Kicker Sebastian Janikowski, who seemingly set as many marks off the field as he did on it in a career that spanned nearly two decades, is retiring, ESPN reported Sunday.
“It was a good run. I still think of the Super Bowl — it still hurts,” the 41-year-old reportedly told ESPN’s Adam Schefter.
The Super Bowl to which he referred was Super Bowl XXXVII, which his Oakland Raiders lost 48-21 to the Tampa Bay Buccaneers in January 2003. The Raiders have been to the playoffs just once since.
According to ESPN, Janikowski said his body could just no longer take the physical toll inflicted by playing in the NFL.
In his 19-year career, Janikowski made 436 field goals (tied for ninth in NFL history) and attempted 542 (10th). His 1,913 career points are also 10th all time. His 1,799 points with the Raiders are a franchise record.
After 18 seasons with Oakland, the player nicknamed ‘Seabass’ last season made 22 of 27 field-goal attempts for Seattle. He also hit 2 of 3 field goals in a wild-card game in Dallas, but suffered a leg injury on the lone miss late in the first half. His absence in the second half forced the Seahawks to go for two points following both of their touchdowns (they converted both) but left them without a field-goal kicker in a 24-22 loss.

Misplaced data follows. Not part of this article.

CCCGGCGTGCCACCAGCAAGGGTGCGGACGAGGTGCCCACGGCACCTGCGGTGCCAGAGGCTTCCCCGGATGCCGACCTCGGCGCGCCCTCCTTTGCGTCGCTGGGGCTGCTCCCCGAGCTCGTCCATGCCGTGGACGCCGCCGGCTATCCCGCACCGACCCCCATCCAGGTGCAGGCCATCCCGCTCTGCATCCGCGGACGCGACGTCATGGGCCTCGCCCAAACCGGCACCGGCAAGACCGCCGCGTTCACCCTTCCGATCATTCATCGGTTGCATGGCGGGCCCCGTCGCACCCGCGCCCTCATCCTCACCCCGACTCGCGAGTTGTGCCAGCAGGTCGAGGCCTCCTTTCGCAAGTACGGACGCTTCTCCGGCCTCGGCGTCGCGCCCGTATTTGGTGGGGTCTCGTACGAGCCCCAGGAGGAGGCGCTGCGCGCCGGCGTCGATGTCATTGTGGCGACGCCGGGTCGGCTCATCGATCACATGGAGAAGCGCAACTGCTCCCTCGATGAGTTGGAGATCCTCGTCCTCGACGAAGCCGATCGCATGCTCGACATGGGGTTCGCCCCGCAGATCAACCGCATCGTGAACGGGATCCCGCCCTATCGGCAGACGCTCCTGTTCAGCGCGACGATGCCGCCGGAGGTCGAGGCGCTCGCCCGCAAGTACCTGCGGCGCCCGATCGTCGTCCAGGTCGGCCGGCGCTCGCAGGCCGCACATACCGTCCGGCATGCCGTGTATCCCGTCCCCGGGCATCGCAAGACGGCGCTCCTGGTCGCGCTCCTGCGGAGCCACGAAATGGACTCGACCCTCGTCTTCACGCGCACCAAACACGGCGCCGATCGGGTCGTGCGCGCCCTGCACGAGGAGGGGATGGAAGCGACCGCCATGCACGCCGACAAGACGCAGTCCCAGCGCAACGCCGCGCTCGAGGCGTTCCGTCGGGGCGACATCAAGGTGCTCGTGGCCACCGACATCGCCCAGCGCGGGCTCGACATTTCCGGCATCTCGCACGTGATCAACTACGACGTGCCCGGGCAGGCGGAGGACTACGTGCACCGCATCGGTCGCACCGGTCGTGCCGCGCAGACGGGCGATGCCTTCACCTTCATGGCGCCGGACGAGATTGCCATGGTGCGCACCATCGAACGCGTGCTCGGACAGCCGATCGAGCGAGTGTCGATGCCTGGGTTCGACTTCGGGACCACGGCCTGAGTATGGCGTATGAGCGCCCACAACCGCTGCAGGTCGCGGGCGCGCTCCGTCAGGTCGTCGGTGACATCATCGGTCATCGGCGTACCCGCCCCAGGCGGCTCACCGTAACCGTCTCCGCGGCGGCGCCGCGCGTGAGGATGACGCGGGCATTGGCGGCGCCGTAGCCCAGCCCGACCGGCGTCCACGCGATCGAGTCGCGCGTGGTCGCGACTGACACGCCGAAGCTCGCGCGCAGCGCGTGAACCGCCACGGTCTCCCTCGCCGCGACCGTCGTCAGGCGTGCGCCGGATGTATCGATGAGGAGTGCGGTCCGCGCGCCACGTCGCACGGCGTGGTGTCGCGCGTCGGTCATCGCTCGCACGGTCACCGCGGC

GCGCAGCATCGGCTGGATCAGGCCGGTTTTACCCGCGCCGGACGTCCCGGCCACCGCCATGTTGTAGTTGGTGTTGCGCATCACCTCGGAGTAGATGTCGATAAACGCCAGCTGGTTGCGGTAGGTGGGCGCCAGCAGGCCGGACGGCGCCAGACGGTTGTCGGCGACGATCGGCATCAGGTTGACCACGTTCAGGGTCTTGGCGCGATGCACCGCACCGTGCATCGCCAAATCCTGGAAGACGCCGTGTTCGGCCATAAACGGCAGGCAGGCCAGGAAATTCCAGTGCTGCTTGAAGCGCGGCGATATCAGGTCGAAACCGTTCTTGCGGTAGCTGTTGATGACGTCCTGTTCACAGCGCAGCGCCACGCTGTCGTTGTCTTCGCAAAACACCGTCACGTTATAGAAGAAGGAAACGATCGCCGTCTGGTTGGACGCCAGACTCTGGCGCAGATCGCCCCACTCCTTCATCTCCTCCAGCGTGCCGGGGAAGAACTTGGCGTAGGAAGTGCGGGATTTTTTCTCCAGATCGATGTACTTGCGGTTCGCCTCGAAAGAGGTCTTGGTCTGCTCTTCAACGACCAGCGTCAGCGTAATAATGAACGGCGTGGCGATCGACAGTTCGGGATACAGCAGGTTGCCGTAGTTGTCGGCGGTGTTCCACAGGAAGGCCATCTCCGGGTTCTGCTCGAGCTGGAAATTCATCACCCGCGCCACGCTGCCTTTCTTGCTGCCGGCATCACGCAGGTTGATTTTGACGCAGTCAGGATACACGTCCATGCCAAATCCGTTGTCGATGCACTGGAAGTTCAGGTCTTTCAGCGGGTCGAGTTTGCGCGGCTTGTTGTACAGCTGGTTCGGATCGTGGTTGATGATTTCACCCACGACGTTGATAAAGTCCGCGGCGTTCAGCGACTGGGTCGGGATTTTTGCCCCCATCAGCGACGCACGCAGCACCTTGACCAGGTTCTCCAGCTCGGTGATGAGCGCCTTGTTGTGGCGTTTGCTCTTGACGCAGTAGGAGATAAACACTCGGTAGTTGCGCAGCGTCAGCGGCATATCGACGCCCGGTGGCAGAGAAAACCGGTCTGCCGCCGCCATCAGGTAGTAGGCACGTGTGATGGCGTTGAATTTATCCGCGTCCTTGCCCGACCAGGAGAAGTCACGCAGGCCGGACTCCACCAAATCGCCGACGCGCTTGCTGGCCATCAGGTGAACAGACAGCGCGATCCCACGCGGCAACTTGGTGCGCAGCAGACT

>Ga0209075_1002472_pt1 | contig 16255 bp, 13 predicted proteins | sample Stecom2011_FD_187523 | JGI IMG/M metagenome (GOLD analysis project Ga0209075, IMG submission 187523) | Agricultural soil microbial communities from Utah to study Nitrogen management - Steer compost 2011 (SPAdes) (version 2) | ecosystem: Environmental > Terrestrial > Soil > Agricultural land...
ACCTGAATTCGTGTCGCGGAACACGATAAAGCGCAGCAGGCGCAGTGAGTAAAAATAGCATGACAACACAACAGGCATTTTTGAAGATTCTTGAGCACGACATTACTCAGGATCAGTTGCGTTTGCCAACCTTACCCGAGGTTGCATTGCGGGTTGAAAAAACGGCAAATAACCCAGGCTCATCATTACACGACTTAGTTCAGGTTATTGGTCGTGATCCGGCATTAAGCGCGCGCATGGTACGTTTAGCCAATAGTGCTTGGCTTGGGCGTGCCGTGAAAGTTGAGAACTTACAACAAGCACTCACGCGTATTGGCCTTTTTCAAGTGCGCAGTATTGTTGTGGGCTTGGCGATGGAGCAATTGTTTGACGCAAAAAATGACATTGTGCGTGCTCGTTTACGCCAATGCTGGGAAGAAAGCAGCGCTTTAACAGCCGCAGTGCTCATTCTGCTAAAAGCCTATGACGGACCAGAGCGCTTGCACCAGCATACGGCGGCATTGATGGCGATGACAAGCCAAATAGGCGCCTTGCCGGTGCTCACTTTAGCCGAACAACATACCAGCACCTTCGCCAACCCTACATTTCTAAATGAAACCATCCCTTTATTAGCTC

Janikowski made some of the biggest headlines of his career before he even signed his first contract. The Raiders selected him 17th overall in the 2000 draft, making him the first kicker taken in the first round since 1978. According to ESPN, Patriots quarterback Tom Brady is now the only active player remaining from the 2000 draft.
Multiple times in his career, Janikowski also signed contracts that made him the highest-paid kicker in NFL history. In 2010, he signed a four-year, $16 million deal with the Raiders. He made at least $3 million in base salary four different seasons and retires with $53,285,137 in career earnings according to spotrac.com — the most by a kicker in league history.
His 58 career field goals of at least 50 yards in length is another NFL record, six better than Jason Hanson. His 63-yard field goal in 2011 tied the NFL record at the time for the longest in history. Matt Prater has since broken it, albeit a 64-yard boot in the altitude of Denver.
—Field Level Media